Recap: The Federal Aviation Administration has given SpaceX the green light for its second Starship launch attempt. Starship's maiden voyage took place back in April and was quite the spectacle. While the heavy-lift rocket did make it off the launch pad, several of its Raptor engines failed shortly after. Worse yet, Starship was unable to separate from the Super Heavy booster and the mission ended shortly after via the flight termination system.
The FAA finalized its safety review at the end of October but was still waiting on an environmental review from the Fish and Wildlife Service. In a newly shared statement to Space, the FAA said it determined that SpaceX met all safety, environmental, policy, and financial responsibility requirements for another launch.
SpaceX said it is targeting November 17 for Starship's second flight from its Starbase facility in Boca Chica, Texas. A two-hour launch window will open at 8 a.m. Eastern. Should everything go according to plan, the first-stage Super Heavy booster should drop into the Gulf of Mexico shortly after launch. The upper-stage Starship vehicle will splash down in the Pacific near Hawaii.
New water deluge system to protect against the immense heat & force of Starship launch pic.twitter.com/JMnBIH8UTM– Elon Musk (@elonmusk) July 28, 2023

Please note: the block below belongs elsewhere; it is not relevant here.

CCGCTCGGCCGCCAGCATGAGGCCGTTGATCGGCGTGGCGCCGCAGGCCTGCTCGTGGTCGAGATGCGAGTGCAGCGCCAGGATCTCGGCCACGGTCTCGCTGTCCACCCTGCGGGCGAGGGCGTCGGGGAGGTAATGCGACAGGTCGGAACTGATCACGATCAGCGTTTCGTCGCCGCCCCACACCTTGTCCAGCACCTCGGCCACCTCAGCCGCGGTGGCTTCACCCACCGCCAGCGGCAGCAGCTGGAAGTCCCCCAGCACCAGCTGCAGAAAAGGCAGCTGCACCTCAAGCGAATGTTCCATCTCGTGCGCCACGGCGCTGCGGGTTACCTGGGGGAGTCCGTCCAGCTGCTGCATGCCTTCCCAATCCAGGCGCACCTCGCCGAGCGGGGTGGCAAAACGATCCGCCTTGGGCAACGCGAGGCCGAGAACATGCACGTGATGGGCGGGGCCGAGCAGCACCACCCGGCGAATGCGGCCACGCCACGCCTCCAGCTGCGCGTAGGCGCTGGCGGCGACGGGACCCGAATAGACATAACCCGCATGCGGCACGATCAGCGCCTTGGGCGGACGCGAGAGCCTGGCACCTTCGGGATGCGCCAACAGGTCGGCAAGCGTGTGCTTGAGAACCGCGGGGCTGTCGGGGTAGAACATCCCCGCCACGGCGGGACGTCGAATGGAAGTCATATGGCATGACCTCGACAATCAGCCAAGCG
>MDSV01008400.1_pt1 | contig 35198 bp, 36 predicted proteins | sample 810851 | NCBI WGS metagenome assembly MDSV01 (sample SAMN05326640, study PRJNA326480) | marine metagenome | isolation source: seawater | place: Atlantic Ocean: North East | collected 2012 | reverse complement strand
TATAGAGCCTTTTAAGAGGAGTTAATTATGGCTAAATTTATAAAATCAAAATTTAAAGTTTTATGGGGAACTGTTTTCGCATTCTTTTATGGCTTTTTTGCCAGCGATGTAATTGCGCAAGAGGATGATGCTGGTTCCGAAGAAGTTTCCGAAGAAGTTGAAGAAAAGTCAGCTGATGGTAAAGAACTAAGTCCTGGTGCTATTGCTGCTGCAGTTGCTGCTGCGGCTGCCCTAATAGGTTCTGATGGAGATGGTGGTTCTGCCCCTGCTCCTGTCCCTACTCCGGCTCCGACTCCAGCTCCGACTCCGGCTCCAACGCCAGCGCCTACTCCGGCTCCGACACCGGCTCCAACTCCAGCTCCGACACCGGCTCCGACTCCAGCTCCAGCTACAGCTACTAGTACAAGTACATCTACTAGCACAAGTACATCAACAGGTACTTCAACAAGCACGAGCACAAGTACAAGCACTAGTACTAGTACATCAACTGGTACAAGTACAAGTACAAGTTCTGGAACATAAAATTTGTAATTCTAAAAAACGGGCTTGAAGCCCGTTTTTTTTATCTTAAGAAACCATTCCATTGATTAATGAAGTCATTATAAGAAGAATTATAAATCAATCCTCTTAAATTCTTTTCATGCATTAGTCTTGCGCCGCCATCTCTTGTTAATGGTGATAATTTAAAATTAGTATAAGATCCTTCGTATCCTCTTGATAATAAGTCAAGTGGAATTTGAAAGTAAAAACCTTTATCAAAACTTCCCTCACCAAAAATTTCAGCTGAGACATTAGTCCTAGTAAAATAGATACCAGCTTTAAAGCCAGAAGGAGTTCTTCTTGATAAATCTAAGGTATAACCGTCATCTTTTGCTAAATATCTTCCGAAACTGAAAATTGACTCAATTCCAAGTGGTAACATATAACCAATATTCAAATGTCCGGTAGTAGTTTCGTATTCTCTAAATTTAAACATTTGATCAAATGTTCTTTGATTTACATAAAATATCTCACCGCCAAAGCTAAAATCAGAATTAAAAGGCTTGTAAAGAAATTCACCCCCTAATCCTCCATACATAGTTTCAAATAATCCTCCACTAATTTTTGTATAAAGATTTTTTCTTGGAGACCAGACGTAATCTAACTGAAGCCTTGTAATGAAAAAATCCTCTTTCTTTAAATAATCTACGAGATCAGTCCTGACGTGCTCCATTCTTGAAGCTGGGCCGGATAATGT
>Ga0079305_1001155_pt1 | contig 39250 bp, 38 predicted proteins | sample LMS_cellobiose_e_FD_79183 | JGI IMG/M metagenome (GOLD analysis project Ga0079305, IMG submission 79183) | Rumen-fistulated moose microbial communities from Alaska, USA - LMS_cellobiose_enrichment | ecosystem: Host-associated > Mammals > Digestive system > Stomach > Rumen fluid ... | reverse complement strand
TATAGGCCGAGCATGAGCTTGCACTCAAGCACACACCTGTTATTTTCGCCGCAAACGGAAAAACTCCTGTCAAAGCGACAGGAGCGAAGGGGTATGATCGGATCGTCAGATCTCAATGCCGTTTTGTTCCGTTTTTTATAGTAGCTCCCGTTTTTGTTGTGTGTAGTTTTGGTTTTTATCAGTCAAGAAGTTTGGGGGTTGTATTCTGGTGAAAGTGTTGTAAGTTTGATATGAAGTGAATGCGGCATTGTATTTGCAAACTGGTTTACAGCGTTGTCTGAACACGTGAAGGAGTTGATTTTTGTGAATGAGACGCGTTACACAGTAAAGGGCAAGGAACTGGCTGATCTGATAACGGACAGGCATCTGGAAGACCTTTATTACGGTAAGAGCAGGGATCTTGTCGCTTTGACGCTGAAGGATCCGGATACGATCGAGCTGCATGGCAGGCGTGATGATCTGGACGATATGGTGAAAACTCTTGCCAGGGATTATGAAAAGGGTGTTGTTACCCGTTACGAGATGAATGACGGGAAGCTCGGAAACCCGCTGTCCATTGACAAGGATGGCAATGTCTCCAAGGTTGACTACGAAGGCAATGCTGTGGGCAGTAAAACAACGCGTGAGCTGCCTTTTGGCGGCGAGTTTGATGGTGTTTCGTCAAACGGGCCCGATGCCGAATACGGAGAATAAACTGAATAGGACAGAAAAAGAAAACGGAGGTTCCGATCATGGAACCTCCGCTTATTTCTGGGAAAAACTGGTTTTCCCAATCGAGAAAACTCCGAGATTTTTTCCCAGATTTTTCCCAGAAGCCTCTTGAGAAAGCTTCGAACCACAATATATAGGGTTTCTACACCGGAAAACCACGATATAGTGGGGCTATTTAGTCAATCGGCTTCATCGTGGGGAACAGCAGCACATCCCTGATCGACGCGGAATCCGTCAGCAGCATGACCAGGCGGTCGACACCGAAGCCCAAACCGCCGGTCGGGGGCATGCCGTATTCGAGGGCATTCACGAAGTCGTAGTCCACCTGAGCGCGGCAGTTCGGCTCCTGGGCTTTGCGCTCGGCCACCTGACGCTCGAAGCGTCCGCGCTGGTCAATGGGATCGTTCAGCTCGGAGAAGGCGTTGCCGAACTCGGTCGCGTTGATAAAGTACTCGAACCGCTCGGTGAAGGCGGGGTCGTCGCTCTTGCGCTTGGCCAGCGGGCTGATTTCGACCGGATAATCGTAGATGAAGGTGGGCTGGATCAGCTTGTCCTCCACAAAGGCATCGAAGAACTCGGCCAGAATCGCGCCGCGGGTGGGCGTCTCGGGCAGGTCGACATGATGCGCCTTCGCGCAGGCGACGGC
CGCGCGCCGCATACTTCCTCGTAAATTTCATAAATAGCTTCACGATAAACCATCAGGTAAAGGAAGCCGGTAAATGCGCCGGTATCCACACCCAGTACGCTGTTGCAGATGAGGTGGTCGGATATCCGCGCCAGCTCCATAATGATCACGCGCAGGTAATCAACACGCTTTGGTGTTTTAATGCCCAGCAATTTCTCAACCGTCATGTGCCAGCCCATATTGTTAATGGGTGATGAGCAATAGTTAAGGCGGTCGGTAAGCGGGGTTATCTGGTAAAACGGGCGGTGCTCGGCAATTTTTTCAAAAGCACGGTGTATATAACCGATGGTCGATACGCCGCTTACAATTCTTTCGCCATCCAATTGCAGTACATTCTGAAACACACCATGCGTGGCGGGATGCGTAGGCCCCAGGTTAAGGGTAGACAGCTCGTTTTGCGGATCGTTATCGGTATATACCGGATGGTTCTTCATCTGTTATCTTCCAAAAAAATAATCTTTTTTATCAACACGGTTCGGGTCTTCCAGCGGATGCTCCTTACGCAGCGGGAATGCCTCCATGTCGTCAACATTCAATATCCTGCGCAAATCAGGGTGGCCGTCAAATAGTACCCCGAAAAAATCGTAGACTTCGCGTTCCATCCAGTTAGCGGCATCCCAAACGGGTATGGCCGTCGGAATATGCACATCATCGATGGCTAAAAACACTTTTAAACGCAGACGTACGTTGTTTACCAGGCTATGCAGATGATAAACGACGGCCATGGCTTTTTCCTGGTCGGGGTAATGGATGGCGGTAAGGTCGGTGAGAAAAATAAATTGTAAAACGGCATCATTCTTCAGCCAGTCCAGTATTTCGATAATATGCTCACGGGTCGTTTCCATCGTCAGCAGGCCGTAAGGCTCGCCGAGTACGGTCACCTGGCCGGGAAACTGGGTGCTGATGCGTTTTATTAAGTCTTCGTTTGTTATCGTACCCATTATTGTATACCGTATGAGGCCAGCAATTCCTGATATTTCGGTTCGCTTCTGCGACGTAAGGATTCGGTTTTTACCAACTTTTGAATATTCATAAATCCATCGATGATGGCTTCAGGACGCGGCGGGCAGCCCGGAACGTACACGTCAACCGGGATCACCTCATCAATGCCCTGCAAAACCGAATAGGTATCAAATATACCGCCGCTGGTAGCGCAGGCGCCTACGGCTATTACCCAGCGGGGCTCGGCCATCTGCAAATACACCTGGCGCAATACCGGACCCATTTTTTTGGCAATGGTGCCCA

Over the summer, SpaceX installed a water deluge system at the launch site to protect against the immense heat and power generated at launch. When Starship lifted off in April, it caused significant damage to the launch pad. Debris was reportedly found up to 6.5 miles away.
Footage from a test of the system shows it unleashing a tremendous amount of water at the base of the launch pad. If nothing else, the sheer amount of steam generated at launch should be impressive.
SpaceX plans to stream the launch live on the Internet. The broadcast will start about 35 minutes before liftoff, we are told, and can be viewed on SpaceX's X account. SpaceX eventually hopes Starship can be used to send astronauts to the Moon, and Mars.